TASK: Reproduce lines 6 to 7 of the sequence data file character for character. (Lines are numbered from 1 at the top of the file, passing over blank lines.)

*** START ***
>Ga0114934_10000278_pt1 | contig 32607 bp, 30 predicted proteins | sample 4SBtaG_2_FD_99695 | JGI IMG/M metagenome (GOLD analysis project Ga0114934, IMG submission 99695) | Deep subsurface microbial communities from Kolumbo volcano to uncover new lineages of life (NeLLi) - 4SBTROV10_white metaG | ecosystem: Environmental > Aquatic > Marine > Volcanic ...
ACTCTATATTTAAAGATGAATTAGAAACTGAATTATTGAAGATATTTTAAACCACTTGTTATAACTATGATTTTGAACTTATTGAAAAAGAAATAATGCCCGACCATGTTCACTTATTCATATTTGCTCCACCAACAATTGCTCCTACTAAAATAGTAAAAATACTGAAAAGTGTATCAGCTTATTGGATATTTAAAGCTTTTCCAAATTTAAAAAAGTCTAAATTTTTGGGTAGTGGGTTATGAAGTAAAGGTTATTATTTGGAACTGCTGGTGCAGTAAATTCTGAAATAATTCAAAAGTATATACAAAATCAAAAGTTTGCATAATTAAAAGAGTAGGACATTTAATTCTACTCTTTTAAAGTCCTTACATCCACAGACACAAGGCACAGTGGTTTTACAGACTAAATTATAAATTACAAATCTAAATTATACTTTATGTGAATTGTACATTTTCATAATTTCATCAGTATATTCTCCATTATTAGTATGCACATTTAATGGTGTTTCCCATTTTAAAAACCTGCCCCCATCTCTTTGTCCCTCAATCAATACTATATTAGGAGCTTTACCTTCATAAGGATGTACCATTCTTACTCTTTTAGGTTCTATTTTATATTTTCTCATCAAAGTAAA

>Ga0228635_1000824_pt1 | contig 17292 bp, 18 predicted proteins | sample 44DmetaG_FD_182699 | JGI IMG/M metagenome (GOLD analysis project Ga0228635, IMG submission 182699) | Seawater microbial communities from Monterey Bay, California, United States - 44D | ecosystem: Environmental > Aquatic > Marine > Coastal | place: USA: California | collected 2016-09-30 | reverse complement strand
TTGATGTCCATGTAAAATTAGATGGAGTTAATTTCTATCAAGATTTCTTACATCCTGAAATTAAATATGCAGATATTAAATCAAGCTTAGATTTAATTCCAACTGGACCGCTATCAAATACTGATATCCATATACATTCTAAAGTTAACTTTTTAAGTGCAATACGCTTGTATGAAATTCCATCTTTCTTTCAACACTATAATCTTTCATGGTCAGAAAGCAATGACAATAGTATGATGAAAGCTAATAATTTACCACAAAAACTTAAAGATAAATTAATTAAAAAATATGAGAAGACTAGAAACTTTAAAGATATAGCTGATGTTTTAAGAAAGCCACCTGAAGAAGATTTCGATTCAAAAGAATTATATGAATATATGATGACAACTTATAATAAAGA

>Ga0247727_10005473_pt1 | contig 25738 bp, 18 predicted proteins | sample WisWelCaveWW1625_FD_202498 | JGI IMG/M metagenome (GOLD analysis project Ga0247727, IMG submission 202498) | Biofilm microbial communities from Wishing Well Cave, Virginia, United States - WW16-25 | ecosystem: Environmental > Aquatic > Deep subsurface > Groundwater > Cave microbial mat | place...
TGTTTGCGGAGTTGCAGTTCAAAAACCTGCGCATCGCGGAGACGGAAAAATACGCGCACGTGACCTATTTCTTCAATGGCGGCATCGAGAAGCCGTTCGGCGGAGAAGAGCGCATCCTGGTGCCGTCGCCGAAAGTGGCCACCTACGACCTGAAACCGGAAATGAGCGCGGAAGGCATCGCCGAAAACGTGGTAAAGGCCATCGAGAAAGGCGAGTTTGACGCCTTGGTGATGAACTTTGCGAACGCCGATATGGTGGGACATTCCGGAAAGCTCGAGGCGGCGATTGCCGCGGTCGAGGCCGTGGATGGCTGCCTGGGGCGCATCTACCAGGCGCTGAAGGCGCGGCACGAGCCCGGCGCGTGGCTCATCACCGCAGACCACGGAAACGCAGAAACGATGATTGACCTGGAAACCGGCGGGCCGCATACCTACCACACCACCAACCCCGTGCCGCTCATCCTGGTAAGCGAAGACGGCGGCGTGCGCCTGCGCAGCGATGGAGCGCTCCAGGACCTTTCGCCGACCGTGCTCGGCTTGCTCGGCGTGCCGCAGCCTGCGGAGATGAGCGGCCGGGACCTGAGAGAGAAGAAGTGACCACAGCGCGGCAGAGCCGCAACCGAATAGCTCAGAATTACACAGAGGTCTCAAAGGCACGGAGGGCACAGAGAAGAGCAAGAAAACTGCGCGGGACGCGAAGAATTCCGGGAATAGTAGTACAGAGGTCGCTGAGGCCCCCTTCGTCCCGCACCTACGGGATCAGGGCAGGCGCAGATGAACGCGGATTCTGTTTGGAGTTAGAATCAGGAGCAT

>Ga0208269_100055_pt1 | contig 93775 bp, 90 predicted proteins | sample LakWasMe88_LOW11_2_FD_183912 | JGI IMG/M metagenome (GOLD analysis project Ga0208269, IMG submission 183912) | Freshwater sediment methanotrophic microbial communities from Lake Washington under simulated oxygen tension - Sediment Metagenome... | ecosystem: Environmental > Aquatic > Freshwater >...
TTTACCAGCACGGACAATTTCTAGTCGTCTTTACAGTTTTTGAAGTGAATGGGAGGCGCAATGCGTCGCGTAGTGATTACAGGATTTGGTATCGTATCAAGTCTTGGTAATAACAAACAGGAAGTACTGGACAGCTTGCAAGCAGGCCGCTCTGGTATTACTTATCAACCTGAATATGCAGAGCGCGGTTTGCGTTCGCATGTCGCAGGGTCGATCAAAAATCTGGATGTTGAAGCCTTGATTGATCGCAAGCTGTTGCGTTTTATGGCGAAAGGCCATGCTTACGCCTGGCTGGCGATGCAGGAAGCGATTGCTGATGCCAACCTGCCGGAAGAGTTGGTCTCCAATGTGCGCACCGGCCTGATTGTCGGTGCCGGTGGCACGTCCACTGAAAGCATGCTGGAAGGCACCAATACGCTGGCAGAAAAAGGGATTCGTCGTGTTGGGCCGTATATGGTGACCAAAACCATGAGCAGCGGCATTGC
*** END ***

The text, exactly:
TGTTTGCGGAGTTGCAGTTCAAAAACCTGCGCATCGCGGAGACGGAAAAATACGCGCACGTGACCTATTTCTTCAATGGCGGCATCGAGAAGCCGTTCGGCGGAGAAGAGCGCATCCTGGTGCCGTCGCCGAAAGTGGCCACCTACGACCTGAAACCGGAAATGAGCGCGGAAGGCATCGCCGAAAACGTGGTAAAGGCCATCGAGAAAGGCGAGTTTGACGCCTTGGTGATGAACTTTGCGAACGCCGATATGGTGGGACATTCCGGAAAGCTCGAGGCGGCGATTGCCGCGGTCGAGGCCGTGGATGGCTGCCTGGGGCGCATCTACCAGGCGCTGAAGGCGCGGCACGAGCCCGGCGCGTGGCTCATCACCGCAGACCACGGAAACGCAGAAACGATGATTGACCTGGAAACCGGCGGGCCGCATACCTACCACACCACCAACCCCGTGCCGCTCATCCTGGTAAGCGAAGACGGCGGCGTGCGCCTGCGCAGCGATGGAGCGCTCCAGGACCTTTCGCCGACCGTGCTCGGCTTGCTCGGCGTGCCGCAGCCTGCGGAGATGAGCGGCCGGGACCTGAGAGAGAAGAAGTGACCACAGCGCGGCAGAGCCGCAACCGAATAGCTCAGAATTACACAGAGGTCTCAAAGGCACGGAGGGCACAGAGAAGAGCAAGAAAACTGCGCGGGACGCGAAGAATTCCGGGAATAGTAGTACAGAGGTCGCTGAGGCCCCCTTCGTCCCGCACCTACGGGATCAGGGCAGGCGCAGATGAACGCGGATTCTGTTTGGAGTTAGAATCAGGAGCAT

>Ga0208269_100055_pt1 | contig 93775 bp, 90 predicted proteins | sample LakWasMe88_LOW11_2_FD_183912 | JGI IMG/M metagenome (GOLD analysis project Ga0208269, IMG submission 183912) | Freshwater sediment methanotrophic microbial communities from Lake Washington under simulated oxygen tension - Sediment Metagenome... | ecosystem: Environmental > Aquatic > Freshwater >...